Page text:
Pedro Sánchez, this Thursday, at the rally in Sant Boi de Llobregat (Barcelona). Reuters
The show goes on
The Euro Zone

The show goes on

The latest stunt only makes sense if you think about it in terms of image, which is often Pedro Sánchez's main concern, writes columnst Mark Nayler

Mark Nayler


Friday, 3 May 2024, 11:17


As I watched the latest instalment of the Sánchez Show unfold last week, I was reminded of how similar it was, in two key respects, to an episode back in January. After making an inconsequential semantic tweak to the Constitution, Sánchez gravely apologised to the nation for taking so long to have done so. What was more strange: the fact that he appeared to genuinely believe that an apology was necessary here, or that he has never apologised for any of the actual mistakes his government has made?

It was the same last week. Sánchez wanted to appear as if he were considering resigning - but over what is arguably the most trivial matter to have arisen during his premiership: an insubstantial lawsuit against his wife that even the plaintiff, a small anti-corruption organisation led by a far-right lawyer, admits might be unfounded. But over much more serious affairs - the Constitutional Court's lockdown ruling, allegations of digital espionage, the electorate's objection to the amnesty deal, the ongoing Koldo scandal - the Socialist leader has refused to even admit there was a problem, let alone tease the country with the prospect of a Sánchez-free government.

The latest stunt only makes sense if you think about it in terms of image, which is often Sánchez's main concern. If he had decided to go, he wouldn't have had to offer an apology, because this set of corruption allegations doesn't directly concern his government. For a politician who doesn't do apologies, it was an opportunity for a guilt-free get-out - especially as his minority coalition is barely able to govern anyway.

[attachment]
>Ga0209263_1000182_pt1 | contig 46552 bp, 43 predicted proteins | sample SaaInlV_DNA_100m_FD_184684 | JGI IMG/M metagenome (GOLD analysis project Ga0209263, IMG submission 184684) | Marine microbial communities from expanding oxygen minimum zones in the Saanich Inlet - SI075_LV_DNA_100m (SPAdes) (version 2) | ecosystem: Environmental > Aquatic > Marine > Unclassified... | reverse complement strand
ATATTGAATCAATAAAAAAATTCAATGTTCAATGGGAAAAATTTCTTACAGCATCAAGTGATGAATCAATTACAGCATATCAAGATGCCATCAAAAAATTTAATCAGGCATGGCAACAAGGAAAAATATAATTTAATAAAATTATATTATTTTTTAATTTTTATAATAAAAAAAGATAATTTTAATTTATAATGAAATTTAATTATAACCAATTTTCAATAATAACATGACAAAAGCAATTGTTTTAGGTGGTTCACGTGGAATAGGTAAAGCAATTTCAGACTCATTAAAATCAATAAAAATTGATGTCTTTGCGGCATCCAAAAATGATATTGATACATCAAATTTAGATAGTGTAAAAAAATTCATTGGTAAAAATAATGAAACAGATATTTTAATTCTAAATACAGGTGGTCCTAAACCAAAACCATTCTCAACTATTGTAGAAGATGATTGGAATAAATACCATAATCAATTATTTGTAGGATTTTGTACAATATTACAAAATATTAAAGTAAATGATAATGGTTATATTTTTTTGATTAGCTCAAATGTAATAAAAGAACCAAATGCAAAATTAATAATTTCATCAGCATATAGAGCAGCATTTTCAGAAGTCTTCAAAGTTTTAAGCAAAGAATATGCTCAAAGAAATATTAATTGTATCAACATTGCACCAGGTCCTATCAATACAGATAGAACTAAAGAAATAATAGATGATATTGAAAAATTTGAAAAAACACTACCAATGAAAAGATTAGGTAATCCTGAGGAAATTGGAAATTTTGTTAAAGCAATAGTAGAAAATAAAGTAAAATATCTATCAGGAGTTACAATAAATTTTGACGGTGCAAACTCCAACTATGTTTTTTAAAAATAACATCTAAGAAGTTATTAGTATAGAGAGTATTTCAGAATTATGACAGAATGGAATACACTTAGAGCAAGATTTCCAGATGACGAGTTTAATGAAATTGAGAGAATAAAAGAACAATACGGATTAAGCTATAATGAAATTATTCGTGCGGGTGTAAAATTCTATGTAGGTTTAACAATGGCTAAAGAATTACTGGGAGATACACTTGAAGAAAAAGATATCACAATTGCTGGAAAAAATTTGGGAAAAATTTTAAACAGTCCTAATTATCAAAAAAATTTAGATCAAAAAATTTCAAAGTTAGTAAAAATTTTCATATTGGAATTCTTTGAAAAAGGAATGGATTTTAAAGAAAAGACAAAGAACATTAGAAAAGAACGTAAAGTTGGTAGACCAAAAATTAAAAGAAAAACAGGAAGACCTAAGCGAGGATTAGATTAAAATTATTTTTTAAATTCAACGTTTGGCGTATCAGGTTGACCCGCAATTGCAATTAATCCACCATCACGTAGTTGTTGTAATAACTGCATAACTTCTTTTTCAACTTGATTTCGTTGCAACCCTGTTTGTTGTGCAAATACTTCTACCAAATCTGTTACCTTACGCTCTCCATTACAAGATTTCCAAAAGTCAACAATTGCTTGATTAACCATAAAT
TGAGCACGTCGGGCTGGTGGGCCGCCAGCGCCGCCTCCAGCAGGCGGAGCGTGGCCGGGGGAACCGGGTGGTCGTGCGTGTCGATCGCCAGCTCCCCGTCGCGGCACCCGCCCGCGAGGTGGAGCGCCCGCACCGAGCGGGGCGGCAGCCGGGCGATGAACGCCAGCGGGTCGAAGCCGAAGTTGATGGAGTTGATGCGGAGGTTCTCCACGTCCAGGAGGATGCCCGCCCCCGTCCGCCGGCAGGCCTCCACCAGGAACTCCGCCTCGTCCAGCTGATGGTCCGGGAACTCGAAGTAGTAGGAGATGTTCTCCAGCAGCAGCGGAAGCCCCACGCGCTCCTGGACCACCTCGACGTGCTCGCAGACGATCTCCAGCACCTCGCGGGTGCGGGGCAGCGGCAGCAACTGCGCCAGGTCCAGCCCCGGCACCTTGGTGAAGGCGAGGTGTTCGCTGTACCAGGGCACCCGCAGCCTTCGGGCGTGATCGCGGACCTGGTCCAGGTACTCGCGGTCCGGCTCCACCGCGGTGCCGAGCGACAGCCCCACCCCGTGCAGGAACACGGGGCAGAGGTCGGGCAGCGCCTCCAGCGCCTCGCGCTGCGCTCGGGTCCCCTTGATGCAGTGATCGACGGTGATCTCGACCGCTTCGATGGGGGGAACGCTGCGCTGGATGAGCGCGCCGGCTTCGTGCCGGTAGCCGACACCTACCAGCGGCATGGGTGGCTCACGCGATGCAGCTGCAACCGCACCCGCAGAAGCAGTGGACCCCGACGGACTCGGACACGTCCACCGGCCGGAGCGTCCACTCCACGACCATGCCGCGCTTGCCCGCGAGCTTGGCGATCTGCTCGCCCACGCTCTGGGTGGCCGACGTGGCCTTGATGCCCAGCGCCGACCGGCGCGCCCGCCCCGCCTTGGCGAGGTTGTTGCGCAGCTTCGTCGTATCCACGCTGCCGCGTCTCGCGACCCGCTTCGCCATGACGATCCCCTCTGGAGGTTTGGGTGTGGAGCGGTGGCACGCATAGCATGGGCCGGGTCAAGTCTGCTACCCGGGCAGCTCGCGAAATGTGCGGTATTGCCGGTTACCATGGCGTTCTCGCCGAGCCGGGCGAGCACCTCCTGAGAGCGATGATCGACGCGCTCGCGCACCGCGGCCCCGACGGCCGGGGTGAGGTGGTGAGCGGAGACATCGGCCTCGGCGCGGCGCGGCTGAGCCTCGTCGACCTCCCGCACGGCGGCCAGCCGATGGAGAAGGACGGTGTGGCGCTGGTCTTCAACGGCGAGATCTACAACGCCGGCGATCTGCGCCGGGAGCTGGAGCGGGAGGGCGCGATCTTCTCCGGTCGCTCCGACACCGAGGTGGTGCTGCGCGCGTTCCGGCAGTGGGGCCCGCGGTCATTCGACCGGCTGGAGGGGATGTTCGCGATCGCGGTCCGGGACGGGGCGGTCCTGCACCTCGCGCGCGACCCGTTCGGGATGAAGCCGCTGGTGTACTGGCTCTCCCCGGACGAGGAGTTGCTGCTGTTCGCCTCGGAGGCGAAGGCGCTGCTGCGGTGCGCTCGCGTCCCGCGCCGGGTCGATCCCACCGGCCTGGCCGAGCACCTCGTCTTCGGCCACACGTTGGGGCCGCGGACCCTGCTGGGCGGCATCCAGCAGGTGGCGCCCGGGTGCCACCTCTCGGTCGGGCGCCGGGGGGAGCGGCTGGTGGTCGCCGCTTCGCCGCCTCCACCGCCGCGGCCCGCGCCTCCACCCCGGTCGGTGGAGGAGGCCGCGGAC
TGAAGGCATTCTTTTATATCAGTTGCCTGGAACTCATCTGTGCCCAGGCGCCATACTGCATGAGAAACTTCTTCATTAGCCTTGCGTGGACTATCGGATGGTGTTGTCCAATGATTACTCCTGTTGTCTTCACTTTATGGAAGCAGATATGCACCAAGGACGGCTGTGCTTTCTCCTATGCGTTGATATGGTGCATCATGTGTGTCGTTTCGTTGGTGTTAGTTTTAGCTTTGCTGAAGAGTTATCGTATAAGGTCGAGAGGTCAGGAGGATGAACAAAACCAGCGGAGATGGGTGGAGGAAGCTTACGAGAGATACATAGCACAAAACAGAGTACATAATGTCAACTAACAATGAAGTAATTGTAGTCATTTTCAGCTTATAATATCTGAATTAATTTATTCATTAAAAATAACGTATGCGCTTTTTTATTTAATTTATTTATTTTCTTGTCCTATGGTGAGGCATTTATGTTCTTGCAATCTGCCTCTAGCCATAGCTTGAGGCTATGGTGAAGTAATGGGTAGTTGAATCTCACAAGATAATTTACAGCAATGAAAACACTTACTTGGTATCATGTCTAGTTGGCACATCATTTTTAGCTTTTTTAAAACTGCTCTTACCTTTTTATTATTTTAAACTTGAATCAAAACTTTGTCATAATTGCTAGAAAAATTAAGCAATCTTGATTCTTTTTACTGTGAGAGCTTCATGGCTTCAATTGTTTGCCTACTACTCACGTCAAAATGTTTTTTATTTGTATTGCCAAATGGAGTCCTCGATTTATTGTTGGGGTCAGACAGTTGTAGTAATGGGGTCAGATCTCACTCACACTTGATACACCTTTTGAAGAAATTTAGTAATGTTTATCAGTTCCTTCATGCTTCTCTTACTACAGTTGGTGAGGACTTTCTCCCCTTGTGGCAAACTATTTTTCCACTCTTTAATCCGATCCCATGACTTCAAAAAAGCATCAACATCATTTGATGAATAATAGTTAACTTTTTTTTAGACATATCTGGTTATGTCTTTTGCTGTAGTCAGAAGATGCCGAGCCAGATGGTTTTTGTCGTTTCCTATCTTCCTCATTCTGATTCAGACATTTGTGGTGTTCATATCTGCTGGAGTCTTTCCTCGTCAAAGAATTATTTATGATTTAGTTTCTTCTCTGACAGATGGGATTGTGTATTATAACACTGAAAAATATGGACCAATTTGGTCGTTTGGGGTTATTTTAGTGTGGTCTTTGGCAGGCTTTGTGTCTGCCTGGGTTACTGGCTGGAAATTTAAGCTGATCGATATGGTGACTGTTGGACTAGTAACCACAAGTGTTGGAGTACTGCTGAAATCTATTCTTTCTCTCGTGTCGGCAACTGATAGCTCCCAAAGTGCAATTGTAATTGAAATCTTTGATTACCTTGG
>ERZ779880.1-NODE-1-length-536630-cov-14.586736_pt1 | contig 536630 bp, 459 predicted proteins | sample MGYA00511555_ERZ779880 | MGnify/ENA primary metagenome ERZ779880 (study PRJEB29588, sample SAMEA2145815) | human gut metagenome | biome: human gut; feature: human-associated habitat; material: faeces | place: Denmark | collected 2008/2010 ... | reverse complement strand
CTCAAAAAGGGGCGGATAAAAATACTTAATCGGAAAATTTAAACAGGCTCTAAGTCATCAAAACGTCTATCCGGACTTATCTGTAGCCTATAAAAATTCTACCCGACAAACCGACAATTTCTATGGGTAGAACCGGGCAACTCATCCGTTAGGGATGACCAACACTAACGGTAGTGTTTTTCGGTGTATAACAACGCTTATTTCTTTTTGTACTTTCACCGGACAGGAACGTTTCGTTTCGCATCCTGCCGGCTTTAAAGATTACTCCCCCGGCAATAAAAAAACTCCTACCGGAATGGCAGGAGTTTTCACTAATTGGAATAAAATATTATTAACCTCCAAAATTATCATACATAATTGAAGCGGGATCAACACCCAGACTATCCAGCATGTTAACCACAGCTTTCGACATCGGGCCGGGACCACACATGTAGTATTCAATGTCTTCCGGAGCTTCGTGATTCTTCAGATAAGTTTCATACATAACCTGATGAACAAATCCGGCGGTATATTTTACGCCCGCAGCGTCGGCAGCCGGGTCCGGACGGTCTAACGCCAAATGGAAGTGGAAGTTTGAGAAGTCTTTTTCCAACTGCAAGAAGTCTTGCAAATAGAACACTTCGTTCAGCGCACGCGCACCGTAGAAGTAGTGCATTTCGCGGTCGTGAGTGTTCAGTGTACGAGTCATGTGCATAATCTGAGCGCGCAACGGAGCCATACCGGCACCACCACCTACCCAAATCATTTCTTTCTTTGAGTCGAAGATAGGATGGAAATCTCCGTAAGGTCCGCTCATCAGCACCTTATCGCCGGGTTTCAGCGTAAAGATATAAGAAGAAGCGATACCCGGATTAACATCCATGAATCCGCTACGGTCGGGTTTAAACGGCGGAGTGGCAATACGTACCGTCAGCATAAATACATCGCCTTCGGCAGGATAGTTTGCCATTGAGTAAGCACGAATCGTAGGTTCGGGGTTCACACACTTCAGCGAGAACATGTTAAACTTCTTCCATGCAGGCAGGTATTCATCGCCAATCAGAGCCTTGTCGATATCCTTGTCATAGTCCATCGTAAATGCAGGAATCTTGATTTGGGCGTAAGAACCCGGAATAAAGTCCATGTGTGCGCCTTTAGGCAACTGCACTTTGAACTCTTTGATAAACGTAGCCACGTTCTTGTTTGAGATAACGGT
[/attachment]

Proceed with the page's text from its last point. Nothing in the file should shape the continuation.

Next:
Last week's developments also highlighted, in similar ways, the weakness of Spain's centre-right opposition. Both the Popular Party and Vox love to call Sánchez a national liability, a threat to democracy, a totalitarian lefty etc - but these are just words. They have failed to seize on any of the matters mentioned above as the basis for a no-confidence vote against the prime minister. Of course if the allegations against Sánchez's wife turn out to be well-founded, the opposition would be justified in holding him to account; but that still wouldn't excuse it for having failed to do so over matters that directly affect his leadership.

In deciding to stay, Sánchez has also put an end to a brief but intense period of speculation in Brussels. After European elections in June, the EU will reassign some of its top jobs, including president of the European Council - a post which some insiders thought that Sánchez had his eye on as he considered leaving Spanish politics. Would Brussels' gain have been Spain's loss, or is it now the other way around? Or has no-one won anything out of last week's bizarre sequence of events but Sánchez himself?

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